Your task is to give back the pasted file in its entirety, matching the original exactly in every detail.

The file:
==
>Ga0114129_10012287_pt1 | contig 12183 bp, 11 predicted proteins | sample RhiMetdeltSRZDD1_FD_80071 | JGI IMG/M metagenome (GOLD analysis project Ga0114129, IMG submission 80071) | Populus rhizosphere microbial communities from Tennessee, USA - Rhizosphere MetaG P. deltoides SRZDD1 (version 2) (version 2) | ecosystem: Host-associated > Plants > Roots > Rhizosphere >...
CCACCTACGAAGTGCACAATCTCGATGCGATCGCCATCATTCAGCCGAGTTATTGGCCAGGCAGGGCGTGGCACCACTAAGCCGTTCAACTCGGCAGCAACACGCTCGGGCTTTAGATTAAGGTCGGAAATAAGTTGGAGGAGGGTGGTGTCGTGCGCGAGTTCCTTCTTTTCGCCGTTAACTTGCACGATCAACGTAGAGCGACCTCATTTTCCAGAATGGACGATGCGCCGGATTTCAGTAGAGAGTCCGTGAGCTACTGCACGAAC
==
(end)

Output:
>Ga0114129_10012287_pt1 | contig 12183 bp, 11 predicted proteins | sample RhiMetdeltSRZDD1_FD_80071 | JGI IMG/M metagenome (GOLD analysis project Ga0114129, IMG submission 80071) | Populus rhizosphere microbial communities from Tennessee, USA - Rhizosphere MetaG P. deltoides SRZDD1 (version 2) (version 2) | ecosystem: Host-associated > Plants > Roots > Rhizosphere >...
CCACCTACGAAGTGCACAATCTCGATGCGATCGCCATCATTCAGCCGAGTTATTGGCCAGGCAGGGCGTGGCACCACTAAGCCGTTCAACTCGGCAGCAACACGCTCGGGCTTTAGATTAAGGTCGGAAATAAGTTGGAGGAGGGTGGTGTCGTGCGCGAGTTCCTTCTTTTCGCCGTTAACTTGCACGATCAACGTAGAGCGACCTCATTTTCCAGAATGGACGATGCGCCGGATTTCAGTAGAGAGTCCGTGAGCTACTGCACGAAC